COI Gazette – 4th July 2014

NI statutory definition of a victim needs to be changed, Lord Eames tells Gazette

Lord Eames

Lord Eames

Former Primate Lord Eames has told the Gazette he believes that the statutory definition of a victim during the Northern Ireland Troubles needs to take account of the distinction between those who were engaged in lawful activity and those who were engaged in unlawful activity.

He told us that, “despite the difficulties in drafting”, the distinction should be made and he revealed that he had “argued the point with politicians frequently” and had discussed drafting problems, including those around the term ‘victim’, with civil servants.

The existing Victims and Survivors (Northern Ireland) Order 2006 defines a victim and survivor as someone injured as a result of “a conflict-related incident”, someone who provides a substantial amount of care on a regular basis for such an individual or someone bereaved as a result of such an incident.


 

Editorial

LAW, COMPASSION AND FORGIVENESS

The approach to victims and offenders from the time of the Troubles has to be marked by an unmistakably humane approach. Indeed, society as a whole must care about those who have offended, as well as their victims. Furthermore, it is certainly true that a relative’s distress at a loved one’s death or suffering through injury is just as real, whether that loved one had been acting in a right or a wrong way.

No approach to this subject can be in any way ambivalent about issues of morality. That is why Lord Eames is right to hold that the statutory definition of victims and survivors needs to recognise the distinction between lawful and unlawful actions (report, page 1). There is no lack of compassion here, because compassion and what is right or wrong are not mutually exclusive. In ministering with compassion, for example, to those who are in prison, the Church does not compromise itself because every person, innocent or guilty of any offence, is loved by God. Compassion nonetheless requires that realities are faced and that an individual is led to a right attitude to past wrongdoing.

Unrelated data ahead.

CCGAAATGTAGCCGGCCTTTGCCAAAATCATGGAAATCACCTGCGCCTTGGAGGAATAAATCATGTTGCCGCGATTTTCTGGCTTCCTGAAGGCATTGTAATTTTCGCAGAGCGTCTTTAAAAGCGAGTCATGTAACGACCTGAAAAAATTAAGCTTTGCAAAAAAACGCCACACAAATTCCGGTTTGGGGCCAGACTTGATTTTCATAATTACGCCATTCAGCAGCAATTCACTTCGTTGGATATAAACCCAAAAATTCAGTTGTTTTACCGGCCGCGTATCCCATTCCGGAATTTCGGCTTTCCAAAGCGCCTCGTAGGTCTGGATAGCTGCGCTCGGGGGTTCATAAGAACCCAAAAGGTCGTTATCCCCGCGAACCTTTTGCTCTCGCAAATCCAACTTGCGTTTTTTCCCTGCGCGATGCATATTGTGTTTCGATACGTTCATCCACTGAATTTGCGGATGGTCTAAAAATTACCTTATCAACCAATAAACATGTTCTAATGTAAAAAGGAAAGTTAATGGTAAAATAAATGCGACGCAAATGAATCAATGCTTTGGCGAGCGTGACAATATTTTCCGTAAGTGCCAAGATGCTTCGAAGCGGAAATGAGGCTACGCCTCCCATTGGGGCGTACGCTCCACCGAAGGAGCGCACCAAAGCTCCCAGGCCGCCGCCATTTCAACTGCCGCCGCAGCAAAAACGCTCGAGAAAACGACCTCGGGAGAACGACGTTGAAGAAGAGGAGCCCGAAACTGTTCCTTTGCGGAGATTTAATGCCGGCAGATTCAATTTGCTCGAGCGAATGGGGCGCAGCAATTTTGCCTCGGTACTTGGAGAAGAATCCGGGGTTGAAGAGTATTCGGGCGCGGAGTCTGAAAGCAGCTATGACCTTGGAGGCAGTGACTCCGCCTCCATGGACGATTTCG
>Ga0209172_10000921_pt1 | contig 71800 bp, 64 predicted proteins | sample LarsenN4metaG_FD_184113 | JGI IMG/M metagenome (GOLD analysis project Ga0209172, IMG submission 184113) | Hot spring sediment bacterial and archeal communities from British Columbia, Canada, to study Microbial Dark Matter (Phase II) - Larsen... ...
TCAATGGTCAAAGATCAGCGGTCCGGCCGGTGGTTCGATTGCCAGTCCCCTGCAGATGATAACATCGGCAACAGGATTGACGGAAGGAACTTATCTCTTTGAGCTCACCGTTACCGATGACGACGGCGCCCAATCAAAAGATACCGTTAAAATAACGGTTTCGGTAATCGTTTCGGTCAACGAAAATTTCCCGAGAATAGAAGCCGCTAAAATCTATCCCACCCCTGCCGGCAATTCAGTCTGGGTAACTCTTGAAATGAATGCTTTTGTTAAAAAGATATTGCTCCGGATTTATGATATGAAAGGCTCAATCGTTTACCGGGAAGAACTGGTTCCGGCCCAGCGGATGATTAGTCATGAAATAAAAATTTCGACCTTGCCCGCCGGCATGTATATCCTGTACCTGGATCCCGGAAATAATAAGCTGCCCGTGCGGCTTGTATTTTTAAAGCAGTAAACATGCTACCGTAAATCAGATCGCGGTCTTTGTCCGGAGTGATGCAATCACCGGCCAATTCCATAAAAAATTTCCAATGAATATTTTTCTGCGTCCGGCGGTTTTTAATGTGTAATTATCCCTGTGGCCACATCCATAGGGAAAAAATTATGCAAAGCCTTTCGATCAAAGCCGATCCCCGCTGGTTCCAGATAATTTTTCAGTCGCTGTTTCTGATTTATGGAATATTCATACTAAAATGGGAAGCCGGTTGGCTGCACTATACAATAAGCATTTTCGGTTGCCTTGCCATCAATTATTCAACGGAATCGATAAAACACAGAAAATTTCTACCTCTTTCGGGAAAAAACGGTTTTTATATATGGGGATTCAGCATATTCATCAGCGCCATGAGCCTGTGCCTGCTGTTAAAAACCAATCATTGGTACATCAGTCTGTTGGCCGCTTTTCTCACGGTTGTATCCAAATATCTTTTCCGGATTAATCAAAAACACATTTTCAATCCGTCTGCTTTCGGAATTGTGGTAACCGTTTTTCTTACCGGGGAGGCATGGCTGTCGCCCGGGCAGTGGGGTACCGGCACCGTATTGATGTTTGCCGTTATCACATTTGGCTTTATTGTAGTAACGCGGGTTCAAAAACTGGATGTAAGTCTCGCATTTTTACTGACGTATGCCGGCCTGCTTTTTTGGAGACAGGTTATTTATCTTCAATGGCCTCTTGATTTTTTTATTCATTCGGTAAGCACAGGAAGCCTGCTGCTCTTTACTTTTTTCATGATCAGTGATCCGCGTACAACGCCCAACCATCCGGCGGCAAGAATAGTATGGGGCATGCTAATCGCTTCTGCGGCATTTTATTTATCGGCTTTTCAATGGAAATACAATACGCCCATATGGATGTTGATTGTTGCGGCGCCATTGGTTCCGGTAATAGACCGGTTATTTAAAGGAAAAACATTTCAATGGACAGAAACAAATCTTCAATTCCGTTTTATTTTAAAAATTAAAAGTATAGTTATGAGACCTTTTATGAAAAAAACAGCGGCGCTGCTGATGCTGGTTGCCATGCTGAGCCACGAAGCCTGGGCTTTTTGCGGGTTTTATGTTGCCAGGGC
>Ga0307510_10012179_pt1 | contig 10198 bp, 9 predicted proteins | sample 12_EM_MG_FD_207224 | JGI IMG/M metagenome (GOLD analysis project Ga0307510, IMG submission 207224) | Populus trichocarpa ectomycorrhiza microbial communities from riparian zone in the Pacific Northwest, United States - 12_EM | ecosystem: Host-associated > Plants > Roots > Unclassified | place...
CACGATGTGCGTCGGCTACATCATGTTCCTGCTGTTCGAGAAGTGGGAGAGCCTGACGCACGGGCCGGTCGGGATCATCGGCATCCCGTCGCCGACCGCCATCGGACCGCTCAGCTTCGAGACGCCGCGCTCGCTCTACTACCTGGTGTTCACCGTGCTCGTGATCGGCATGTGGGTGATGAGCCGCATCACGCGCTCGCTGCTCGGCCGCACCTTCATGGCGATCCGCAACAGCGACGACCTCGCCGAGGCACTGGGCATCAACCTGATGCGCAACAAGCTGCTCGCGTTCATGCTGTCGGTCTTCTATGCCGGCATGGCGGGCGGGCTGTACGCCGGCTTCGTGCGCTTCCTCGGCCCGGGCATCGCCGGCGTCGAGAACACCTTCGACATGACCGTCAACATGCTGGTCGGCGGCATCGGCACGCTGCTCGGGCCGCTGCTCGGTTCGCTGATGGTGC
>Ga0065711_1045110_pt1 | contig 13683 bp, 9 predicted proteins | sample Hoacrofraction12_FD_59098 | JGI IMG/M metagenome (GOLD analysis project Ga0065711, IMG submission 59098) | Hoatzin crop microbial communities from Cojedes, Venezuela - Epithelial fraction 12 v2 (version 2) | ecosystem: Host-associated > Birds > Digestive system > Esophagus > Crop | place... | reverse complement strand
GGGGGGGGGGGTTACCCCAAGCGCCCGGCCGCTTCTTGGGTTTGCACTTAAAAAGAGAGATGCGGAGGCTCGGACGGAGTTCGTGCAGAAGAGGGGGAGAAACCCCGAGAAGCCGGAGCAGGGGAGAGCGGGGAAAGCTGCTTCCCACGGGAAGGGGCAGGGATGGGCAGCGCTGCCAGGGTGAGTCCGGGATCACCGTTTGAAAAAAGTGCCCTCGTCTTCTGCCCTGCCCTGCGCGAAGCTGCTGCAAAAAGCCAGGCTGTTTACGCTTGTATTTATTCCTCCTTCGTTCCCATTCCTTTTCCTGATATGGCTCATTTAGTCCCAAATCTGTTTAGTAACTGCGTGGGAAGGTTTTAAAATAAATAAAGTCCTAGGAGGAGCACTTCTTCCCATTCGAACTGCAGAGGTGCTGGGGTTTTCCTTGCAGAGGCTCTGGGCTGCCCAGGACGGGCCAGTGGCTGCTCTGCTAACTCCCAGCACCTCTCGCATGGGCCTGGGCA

How is society in Northern Ireland to express its compassion towards those who were injured while committing crimes in the course of the Troubles, and to their relatives and their bereaved? It will surely include helping those concerned to a real recognition, before the merciful God, of the failings involved and allowing those who committed offences to start life again with due regard to the victims of their actions and after the law has taken its due course.

Forgiveness lies at the heart of Christian living. It does not dispense with the law and its consequences, but goes much deeper. It is about a right attitude towards those who have committed a wrong, a spirit which seeks that person’s own spiritual renewal and does not harbour bitterness. It is at times a very difficult calling but is how Christian people are to allow themselves to be formed by the grace of God and the working of the Holy Spirit.

Part of the purpose of actually serving a sentence, quite apart from deterrence, is to allow justice to take its course, giving victims a real sense of some penalty having been paid in consequence of wrongdoing and thereby helping the victim to a right inward disposition towards the offender. Serving a sentence is also to be about correction and rehabilitation and for that reason society must ensure that its justice processes meet its obligations in a proper system for carrying through the sentences of the courts.

Law, compassion and forgiveness are deep themes and in all matters relating to victims and offenders, each theme has its important place.


 

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